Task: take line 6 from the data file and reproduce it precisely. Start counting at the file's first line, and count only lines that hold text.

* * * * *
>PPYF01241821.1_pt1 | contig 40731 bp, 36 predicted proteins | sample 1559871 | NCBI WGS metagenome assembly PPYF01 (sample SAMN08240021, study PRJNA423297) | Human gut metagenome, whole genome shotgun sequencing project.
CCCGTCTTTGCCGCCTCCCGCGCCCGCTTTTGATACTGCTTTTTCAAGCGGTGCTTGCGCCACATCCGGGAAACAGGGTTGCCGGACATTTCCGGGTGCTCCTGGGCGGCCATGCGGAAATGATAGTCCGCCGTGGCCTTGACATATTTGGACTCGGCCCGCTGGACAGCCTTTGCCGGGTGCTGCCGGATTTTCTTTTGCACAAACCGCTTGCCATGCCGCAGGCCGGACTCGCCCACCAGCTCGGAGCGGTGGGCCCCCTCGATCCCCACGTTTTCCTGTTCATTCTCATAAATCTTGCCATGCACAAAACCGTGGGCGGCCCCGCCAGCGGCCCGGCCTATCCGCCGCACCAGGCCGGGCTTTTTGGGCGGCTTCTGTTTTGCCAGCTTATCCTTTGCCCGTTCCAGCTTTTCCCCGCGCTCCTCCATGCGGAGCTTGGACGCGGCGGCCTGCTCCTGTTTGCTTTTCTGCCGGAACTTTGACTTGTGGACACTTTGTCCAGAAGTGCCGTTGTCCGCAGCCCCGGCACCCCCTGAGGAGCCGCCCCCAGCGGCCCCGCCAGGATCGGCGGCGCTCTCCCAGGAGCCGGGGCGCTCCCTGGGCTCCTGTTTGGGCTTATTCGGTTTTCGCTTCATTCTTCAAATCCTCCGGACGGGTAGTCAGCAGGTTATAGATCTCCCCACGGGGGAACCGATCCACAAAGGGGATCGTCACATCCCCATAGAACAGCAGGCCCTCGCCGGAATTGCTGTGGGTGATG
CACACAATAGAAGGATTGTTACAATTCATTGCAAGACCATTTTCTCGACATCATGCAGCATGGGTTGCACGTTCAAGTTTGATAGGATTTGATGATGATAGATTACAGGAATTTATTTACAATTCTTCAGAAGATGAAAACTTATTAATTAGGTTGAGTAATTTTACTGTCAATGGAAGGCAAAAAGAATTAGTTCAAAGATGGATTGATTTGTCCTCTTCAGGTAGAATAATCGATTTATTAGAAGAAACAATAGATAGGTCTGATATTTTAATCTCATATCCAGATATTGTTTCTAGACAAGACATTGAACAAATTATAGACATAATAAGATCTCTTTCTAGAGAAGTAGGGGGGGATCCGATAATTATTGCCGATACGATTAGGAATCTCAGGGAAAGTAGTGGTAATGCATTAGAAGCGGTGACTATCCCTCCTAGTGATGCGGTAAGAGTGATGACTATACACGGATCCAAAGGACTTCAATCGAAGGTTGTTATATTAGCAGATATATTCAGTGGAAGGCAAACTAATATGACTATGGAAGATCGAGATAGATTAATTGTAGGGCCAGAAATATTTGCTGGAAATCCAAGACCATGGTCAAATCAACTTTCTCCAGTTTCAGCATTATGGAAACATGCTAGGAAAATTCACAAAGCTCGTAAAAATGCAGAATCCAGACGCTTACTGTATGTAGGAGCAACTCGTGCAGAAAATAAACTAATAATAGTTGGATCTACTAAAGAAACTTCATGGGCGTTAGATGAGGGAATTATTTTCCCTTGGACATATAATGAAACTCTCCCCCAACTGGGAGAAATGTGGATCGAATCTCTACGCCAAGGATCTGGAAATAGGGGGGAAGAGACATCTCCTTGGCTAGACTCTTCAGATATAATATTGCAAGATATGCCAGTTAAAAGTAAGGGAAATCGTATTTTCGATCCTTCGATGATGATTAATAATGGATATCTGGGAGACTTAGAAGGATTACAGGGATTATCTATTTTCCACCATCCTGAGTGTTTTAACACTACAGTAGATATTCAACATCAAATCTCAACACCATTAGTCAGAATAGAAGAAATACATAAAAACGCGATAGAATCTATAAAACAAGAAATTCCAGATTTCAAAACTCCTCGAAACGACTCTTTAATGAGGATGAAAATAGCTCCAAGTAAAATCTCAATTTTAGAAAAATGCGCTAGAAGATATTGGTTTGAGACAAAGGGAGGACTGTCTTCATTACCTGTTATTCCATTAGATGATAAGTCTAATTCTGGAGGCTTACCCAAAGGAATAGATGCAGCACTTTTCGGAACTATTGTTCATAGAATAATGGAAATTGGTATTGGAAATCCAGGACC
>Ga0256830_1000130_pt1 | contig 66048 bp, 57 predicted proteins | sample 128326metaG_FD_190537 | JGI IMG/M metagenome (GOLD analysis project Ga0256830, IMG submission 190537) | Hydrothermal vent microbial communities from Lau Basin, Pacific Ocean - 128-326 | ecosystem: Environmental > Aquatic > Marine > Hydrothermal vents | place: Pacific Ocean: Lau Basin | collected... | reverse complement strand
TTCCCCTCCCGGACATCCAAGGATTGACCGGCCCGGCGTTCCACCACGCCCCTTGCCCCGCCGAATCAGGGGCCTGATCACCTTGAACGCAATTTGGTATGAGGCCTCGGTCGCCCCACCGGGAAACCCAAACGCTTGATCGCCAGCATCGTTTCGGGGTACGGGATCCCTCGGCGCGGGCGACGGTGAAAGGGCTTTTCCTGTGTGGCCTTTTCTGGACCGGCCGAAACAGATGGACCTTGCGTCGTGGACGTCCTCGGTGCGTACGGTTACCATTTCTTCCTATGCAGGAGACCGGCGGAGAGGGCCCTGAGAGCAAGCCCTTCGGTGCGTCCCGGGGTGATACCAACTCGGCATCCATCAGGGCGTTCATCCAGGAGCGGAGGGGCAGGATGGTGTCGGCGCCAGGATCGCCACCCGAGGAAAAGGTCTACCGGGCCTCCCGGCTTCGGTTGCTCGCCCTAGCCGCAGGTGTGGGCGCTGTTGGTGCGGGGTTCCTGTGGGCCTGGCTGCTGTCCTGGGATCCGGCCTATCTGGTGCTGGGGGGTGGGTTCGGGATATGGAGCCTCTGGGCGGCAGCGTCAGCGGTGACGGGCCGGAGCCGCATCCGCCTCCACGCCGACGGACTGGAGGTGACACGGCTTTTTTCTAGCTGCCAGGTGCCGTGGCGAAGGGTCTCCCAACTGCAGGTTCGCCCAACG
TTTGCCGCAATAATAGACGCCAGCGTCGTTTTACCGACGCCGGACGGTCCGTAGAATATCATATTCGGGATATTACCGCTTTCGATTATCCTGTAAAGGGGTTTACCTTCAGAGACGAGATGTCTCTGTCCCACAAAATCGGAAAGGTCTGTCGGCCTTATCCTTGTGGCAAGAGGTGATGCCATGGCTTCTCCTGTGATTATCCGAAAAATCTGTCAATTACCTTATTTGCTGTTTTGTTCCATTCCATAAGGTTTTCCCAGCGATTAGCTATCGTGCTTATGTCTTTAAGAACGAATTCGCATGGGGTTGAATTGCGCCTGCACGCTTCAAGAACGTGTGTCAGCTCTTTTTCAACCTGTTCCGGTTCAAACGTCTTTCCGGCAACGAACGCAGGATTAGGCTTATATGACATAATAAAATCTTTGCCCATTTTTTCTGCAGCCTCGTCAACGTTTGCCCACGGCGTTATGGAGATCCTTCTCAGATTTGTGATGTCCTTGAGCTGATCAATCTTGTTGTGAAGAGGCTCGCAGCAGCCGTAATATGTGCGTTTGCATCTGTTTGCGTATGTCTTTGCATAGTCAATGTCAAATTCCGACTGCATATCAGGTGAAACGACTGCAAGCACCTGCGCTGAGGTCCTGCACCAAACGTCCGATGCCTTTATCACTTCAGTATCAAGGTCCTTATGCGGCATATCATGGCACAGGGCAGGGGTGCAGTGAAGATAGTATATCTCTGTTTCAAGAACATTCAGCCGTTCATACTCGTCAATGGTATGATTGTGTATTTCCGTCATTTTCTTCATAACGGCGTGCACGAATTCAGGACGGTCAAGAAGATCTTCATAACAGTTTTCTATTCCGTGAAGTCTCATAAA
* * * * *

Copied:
TTTGCCGCAATAATAGACGCCAGCGTCGTTTTACCGACGCCGGACGGTCCGTAGAATATCATATTCGGGATATTACCGCTTTCGATTATCCTGTAAAGGGGTTTACCTTCAGAGACGAGATGTCTCTGTCCCACAAAATCGGAAAGGTCTGTCGGCCTTATCCTTGTGGCAAGAGGTGATGCCATGGCTTCTCCTGTGATTATCCGAAAAATCTGTCAATTACCTTATTTGCTGTTTTGTTCCATTCCATAAGGTTTTCCCAGCGATTAGCTATCGTGCTTATGTCTTTAAGAACGAATTCGCATGGGGTTGAATTGCGCCTGCACGCTTCAAGAACGTGTGTCAGCTCTTTTTCAACCTGTTCCGGTTCAAACGTCTTTCCGGCAACGAACGCAGGATTAGGCTTATATGACATAATAAAATCTTTGCCCATTTTTTCTGCAGCCTCGTCAACGTTTGCCCACGGCGTTATGGAGATCCTTCTCAGATTTGTGATGTCCTTGAGCTGATCAATCTTGTTGTGAAGAGGCTCGCAGCAGCCGTAATATGTGCGTTTGCATCTGTTTGCGTATGTCTTTGCATAGTCAATGTCAAATTCCGACTGCATATCAGGTGAAACGACTGCAAGCACCTGCGCTGAGGTCCTGCACCAAACGTCCGATGCCTTTATCACTTCAGTATCAAGGTCCTTATGCGGCATATCATGGCACAGGGCAGGGGTGCAGTGAAGATAGTATATCTCTGTTTCAAGAACATTCAGCCGTTCATACTCGTCAATGGTATGATTGTGTATTTCCGTCATTTTCTTCATAACGGCGTGCACGAATTCAGGACGGTCAAGAAGATCTTCATAACAGTTTTCTATTCCGTGAAGTCTCATAAA